Mike Earl, CFP®, CPWA®
Stocks and bonds compete with one another to attract investment capital – all over the world.
Low bond yields today make bonds a less compelling investment than at past times in history -- and make stocks become more attractive on a relative basis.
What do low bond yields signal for forward-looking bond returns? This is not a trick question. Low yields signal lower expected returns going forward.
U.S. Treasury bonds have not yielded this little interest since the 1940s (see the yellow line in the chart). Correspondingly, bond returns in the 1940s were a meager 1.8% per year.
Thus, it’s fair to expect U.S. bonds to return something on the order of 2% per year over the next 10 years.
You might then ask: why do we own bonds at all? The answer is because there is value in stability. A terrible year for bonds is a -3% return. If your worst-case scenario is a 3% decline in a given year, you’re gaining a strong stabilizer in contrast to equities, which can drop 30% or more in a given year.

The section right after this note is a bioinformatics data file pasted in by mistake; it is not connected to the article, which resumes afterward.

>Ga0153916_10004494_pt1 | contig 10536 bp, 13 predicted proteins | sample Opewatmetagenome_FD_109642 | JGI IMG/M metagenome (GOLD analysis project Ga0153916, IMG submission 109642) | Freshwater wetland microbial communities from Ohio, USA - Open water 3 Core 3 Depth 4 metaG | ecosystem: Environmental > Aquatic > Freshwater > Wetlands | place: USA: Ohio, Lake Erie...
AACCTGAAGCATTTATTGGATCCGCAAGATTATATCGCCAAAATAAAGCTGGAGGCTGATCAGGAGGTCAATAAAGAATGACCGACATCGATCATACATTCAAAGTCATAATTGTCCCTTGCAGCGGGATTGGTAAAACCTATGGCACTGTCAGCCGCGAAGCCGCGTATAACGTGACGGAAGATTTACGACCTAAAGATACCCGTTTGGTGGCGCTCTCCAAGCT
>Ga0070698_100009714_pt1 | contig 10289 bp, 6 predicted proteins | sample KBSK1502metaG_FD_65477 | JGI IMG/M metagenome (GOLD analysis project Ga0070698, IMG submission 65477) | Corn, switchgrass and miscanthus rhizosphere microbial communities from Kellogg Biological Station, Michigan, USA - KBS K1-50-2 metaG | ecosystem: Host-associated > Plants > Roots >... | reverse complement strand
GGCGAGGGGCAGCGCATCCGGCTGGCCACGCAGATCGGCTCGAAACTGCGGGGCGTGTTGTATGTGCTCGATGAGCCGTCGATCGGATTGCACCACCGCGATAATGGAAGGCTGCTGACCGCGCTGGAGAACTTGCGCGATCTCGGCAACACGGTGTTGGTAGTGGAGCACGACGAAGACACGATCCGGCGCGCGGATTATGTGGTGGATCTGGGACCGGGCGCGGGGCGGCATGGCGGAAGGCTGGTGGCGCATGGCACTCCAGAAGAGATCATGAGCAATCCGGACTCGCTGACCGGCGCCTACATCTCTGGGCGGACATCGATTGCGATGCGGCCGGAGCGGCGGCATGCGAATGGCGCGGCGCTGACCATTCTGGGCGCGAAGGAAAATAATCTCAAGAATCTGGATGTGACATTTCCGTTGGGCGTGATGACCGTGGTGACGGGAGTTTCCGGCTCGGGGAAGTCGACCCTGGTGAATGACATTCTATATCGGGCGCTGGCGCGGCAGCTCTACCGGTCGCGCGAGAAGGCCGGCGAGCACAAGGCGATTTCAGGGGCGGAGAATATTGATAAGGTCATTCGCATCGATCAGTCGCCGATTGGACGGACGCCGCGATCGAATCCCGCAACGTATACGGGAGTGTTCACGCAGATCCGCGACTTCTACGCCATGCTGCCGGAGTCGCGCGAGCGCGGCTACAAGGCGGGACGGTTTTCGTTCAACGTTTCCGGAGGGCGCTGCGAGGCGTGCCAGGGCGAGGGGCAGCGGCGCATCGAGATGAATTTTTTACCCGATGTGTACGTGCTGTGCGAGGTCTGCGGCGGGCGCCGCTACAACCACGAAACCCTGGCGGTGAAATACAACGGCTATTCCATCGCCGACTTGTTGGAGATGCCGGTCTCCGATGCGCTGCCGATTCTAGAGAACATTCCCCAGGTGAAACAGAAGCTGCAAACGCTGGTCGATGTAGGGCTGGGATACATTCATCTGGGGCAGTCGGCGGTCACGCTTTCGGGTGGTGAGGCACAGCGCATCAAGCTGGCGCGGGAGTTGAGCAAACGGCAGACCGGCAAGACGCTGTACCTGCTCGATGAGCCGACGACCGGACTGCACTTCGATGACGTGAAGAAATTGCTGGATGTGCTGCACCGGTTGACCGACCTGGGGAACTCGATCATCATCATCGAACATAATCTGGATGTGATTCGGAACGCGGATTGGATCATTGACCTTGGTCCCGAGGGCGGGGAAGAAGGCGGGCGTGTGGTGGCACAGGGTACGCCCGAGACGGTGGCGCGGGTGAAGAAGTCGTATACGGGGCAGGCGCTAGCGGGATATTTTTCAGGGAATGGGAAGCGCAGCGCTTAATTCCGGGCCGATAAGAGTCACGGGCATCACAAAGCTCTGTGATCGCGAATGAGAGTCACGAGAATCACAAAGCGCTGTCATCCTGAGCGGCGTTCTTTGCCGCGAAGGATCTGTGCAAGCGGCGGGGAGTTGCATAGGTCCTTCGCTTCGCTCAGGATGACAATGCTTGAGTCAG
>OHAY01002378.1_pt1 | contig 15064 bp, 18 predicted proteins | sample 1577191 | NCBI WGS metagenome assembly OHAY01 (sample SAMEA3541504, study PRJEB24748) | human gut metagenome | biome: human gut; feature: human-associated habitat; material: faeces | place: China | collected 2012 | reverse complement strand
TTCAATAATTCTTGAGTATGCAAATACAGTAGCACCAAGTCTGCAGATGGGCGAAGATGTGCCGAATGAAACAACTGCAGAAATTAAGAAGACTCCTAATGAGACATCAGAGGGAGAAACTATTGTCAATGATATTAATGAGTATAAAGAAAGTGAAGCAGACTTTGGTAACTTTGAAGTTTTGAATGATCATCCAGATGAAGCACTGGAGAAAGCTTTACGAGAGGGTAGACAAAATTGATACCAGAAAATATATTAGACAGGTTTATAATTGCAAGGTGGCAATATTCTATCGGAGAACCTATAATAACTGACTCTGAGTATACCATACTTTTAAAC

And, it’s not just U.S. bonds offering low yields:
If your bond returns are just 2% per year and inflation kicks up to 3% (or higher), it makes clear the need to own stocks – to keep pace with (and ideally outpace) inflation.
What does this mean to you, our client?
BlackRock sums it up well: “Feeling safe may be risky.” In our client portfolios, we maintain an overweight to equities (relative to our historical norm) to make sure our clients are growing their wealth relative to inflation.
Disclosures: Because The Wealth Group, Austin B. Colby & Associates is independent of Raymond James, the expressed written opinions above are our own and not necessarily reflective of Raymond James’ opinions.